Mexican poverty rate about thesame as in 1994
MEXICO CITY (AP) — Looking around a Mexico dotted by Starbucks, Wal-Mart and Krispy Kreme outlets, it’s hard to remember the country before the North American Free Trade Agreement, which has dramatically expanded consumer choice and trade since it took effect 20 years ago on Jan. 1.
While it changed the country in some fundamental ways, the treaty never met many of its sweeping promises to close Mexico’s wage gap with the United States, boost job growth, fight poverty and protect the environment. Mexico’s weak unions and competition from Asia and Central America kept wages down; the tightening of security along the U.S. border closed off Mexico’s immigration “escape valve,” and environmental provisions in the agreement proved less powerful than those protecting investors.
Mexico took advantage of the accord with the United States and Canada in some areas. The auto, electronics and agriculture sectors grew, and foreign banks moved in, increasing access to credit, but a majority of Mexicans saw little benefit in income. While there is undoubtedly a larger middle class today, Mexico is the only major Latin American country where poverty also has grown in recent years.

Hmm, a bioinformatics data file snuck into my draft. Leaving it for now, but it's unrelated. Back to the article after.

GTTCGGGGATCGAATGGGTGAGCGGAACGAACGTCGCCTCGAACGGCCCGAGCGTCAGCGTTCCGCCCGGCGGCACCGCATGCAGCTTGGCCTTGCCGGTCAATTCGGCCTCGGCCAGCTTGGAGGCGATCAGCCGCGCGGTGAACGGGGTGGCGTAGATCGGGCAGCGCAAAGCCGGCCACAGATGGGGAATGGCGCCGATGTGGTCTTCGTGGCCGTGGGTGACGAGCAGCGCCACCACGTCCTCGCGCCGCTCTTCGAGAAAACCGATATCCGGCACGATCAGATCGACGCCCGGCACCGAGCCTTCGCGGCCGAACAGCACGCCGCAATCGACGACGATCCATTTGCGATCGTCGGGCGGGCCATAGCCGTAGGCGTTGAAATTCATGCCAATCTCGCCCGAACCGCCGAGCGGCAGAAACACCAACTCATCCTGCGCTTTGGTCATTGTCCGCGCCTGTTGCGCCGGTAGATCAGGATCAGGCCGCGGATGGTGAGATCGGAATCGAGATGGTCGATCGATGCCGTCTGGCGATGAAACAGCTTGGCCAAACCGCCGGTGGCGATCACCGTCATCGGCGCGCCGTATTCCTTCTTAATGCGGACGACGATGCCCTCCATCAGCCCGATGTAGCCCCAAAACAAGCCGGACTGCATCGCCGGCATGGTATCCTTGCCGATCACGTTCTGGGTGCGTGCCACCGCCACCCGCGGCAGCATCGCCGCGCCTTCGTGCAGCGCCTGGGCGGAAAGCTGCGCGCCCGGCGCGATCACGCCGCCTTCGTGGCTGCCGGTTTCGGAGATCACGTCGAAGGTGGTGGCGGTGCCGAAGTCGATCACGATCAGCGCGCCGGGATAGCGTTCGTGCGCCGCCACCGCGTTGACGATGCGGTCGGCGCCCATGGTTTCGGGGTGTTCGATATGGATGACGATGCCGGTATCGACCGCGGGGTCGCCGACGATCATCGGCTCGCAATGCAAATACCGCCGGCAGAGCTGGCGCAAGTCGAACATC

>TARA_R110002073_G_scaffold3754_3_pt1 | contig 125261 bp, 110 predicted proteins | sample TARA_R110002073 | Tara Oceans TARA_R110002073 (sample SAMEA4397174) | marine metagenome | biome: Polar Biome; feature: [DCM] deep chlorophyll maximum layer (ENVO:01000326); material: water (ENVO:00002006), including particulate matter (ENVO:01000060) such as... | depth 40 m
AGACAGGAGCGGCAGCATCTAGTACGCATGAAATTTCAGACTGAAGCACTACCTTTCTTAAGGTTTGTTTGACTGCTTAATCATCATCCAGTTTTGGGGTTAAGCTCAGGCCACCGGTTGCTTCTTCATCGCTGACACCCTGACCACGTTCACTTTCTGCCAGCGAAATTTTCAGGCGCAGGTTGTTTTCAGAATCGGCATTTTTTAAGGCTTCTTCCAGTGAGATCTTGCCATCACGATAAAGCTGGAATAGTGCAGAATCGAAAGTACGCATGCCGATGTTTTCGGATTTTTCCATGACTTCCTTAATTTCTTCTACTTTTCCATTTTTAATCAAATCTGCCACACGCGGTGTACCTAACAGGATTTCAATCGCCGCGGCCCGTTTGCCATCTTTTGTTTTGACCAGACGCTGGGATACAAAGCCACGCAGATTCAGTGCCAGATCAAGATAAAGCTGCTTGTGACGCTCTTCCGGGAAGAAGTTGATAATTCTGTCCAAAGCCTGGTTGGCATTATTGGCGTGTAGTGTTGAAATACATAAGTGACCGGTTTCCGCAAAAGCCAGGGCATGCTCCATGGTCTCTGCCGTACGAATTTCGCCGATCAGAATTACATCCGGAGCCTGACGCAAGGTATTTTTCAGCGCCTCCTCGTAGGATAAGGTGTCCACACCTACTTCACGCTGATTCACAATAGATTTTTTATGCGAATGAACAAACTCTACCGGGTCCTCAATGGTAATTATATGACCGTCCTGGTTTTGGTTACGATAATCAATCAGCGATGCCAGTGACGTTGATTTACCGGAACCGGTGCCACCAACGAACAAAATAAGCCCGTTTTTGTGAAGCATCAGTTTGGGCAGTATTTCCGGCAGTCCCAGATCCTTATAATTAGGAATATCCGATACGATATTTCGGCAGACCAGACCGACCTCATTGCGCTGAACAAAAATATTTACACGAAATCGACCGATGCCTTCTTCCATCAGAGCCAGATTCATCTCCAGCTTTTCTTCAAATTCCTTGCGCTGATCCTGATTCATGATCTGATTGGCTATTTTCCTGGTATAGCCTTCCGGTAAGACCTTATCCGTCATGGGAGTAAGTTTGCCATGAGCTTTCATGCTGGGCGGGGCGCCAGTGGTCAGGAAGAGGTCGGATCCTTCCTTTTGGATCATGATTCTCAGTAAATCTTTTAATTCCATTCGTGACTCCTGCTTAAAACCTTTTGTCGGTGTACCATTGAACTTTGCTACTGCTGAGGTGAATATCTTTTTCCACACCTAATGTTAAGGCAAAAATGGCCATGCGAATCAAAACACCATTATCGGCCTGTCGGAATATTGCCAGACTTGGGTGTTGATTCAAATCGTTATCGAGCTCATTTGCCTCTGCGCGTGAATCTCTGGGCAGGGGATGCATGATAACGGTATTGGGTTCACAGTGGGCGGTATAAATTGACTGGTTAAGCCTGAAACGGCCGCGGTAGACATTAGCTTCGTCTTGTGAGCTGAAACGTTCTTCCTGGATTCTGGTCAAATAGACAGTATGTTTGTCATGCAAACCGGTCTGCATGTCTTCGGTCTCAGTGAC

According the Economic Commission for Latin America, poverty fell from 48.4 percent in 1990 to 27.9 percent in 2013 for all of Latin America. In Mexico, where it stood at 52.4 percent in 1994, the poverty rate dropped to as low as 42.7 percent in 2006; but by 2012, it had risen again to 51.3 percent.
“About 30 or 40 percent of what they promised (in the trade pact) never came through,” said Rodolfo Hurtado Corona, 65, a chauffeur waiting for his boss on a Mexico City street.
Still, motioning to the gleaming sport utility vehicle he drives for his boss, he noted that “before, there were only a couple of brands, now you can choose among many.”